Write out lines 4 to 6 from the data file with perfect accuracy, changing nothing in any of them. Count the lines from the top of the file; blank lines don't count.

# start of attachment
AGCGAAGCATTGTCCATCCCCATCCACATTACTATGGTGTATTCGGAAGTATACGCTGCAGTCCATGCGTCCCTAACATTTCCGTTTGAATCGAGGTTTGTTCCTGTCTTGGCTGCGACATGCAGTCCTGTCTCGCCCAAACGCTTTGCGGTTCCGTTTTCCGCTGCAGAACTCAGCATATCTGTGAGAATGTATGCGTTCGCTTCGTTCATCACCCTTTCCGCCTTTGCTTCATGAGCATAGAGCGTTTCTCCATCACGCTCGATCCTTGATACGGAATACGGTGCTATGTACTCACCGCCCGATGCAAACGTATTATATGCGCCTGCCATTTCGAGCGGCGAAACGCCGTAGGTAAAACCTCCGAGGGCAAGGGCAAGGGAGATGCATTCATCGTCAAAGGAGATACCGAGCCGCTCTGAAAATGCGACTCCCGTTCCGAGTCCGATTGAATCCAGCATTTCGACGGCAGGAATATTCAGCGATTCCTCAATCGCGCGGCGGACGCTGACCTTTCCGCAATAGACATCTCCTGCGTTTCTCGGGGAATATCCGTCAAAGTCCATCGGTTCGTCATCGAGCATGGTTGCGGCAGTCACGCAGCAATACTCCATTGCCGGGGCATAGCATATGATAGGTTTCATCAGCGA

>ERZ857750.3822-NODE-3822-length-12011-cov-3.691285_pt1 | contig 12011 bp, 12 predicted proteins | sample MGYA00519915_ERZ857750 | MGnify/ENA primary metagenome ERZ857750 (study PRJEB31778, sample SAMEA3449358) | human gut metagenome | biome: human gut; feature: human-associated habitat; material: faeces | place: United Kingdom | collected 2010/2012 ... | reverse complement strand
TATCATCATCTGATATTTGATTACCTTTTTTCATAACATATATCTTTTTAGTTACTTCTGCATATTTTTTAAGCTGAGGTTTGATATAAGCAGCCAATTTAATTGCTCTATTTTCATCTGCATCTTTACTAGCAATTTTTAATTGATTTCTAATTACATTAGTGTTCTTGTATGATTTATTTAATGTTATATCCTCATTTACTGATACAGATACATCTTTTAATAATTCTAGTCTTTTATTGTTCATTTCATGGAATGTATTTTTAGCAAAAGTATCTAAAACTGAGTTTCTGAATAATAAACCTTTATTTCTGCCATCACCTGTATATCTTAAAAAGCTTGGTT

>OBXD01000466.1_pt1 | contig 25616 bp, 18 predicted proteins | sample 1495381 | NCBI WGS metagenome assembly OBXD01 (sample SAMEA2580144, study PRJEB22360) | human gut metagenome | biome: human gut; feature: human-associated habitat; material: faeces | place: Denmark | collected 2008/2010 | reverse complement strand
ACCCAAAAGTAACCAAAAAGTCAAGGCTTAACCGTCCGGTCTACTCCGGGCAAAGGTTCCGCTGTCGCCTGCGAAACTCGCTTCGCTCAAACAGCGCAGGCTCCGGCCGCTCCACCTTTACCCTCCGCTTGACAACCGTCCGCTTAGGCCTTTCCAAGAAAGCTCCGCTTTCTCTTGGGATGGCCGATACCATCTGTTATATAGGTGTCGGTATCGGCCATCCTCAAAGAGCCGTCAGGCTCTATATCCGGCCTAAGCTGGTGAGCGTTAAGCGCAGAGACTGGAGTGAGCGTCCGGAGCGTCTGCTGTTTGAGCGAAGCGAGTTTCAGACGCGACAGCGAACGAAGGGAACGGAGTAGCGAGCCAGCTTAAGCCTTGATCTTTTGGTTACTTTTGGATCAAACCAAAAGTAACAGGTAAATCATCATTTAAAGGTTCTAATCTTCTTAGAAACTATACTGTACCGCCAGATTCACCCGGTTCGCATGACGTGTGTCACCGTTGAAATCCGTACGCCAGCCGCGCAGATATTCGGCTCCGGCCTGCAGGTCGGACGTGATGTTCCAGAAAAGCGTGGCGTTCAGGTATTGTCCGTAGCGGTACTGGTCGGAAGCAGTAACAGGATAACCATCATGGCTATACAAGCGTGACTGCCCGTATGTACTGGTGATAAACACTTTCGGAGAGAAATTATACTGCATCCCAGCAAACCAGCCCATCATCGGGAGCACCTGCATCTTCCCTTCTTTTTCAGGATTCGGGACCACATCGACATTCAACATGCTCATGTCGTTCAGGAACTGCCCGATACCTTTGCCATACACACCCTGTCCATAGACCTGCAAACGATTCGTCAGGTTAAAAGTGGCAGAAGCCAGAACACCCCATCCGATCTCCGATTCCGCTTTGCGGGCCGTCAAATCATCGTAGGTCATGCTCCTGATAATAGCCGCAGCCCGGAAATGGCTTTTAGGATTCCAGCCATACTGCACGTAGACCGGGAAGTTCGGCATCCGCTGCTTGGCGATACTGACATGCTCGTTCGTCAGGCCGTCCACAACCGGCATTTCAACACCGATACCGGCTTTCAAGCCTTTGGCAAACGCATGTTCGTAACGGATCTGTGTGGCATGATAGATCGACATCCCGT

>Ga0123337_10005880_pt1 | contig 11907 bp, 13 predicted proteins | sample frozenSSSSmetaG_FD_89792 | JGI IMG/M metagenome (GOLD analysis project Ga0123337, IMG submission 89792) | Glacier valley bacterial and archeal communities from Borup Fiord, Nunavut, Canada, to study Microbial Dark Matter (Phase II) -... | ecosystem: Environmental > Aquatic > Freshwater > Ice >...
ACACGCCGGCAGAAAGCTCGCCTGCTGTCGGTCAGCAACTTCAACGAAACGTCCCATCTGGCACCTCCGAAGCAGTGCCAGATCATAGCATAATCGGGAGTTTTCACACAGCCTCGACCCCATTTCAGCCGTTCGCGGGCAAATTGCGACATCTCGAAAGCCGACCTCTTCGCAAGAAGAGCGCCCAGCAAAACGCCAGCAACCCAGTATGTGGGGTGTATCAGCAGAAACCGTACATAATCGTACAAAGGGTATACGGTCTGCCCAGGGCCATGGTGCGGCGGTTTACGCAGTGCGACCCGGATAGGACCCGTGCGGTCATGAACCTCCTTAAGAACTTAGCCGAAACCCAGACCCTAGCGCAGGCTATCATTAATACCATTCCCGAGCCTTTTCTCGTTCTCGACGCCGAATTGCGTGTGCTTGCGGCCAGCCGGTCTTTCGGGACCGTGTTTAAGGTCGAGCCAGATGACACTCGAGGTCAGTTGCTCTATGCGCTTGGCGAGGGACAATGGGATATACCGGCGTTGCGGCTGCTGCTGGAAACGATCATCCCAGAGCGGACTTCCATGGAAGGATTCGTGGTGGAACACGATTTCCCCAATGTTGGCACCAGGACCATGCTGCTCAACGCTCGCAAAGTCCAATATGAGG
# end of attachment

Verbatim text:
>OBXD01000466.1_pt1 | contig 25616 bp, 18 predicted proteins | sample 1495381 | NCBI WGS metagenome assembly OBXD01 (sample SAMEA2580144, study PRJEB22360) | human gut metagenome | biome: human gut; feature: human-associated habitat; material: faeces | place: Denmark | collected 2008/2010 | reverse complement strand
ACCCAAAAGTAACCAAAAAGTCAAGGCTTAACCGTCCGGTCTACTCCGGGCAAAGGTTCCGCTGTCGCCTGCGAAACTCGCTTCGCTCAAACAGCGCAGGCTCCGGCCGCTCCACCTTTACCCTCCGCTTGACAACCGTCCGCTTAGGCCTTTCCAAGAAAGCTCCGCTTTCTCTTGGGATGGCCGATACCATCTGTTATATAGGTGTCGGTATCGGCCATCCTCAAAGAGCCGTCAGGCTCTATATCCGGCCTAAGCTGGTGAGCGTTAAGCGCAGAGACTGGAGTGAGCGTCCGGAGCGTCTGCTGTTTGAGCGAAGCGAGTTTCAGACGCGACAGCGAACGAAGGGAACGGAGTAGCGAGCCAGCTTAAGCCTTGATCTTTTGGTTACTTTTGGATCAAACCAAAAGTAACAGGTAAATCATCATTTAAAGGTTCTAATCTTCTTAGAAACTATACTGTACCGCCAGATTCACCCGGTTCGCATGACGTGTGTCACCGTTGAAATCCGTACGCCAGCCGCGCAGATATTCGGCTCCGGCCTGCAGGTCGGACGTGATGTTCCAGAAAAGCGTGGCGTTCAGGTATTGTCCGTAGCGGTACTGGTCGGAAGCAGTAACAGGATAACCATCATGGCTATACAAGCGTGACTGCCCGTATGTACTGGTGATAAACACTTTCGGAGAGAAATTATACTGCATCCCAGCAAACCAGCCCATCATCGGGAGCACCTGCATCTTCCCTTCTTTTTCAGGATTCGGGACCACATCGACATTCAACATGCTCATGTCGTTCAGGAACTGCCCGATACCTTTGCCATACACACCCTGTCCATAGACCTGCAAACGATTCGTCAGGTTAAAAGTGGCAGAAGCCAGAACACCCCATCCGATCTCCGATTCCGCTTTGCGGGCCGTCAAATCATCGTAGGTCATGCTCCTGATAATAGCCGCAGCCCGGAAATGGCTTTTAGGATTCCAGCCATACTGCACGTAGACCGGGAAGTTCGGCATCCGCTGCTTGGCGATACTGACATGCTCGTTCGTCAGGCCGTCCACAACCGGCATTTCAACACCGATACCGGCTTTCAAGCCTTTGGCAAACGCATGTTCGTAACGGATCTGTGTGGCATGATAGATCGACATCCCGT

>Ga0123337_10005880_pt1 | contig 11907 bp, 13 predicted proteins | sample frozenSSSSmetaG_FD_89792 | JGI IMG/M metagenome (GOLD analysis project Ga0123337, IMG submission 89792) | Glacier valley bacterial and archeal communities from Borup Fiord, Nunavut, Canada, to study Microbial Dark Matter (Phase II) -... | ecosystem: Environmental > Aquatic > Freshwater > Ice >...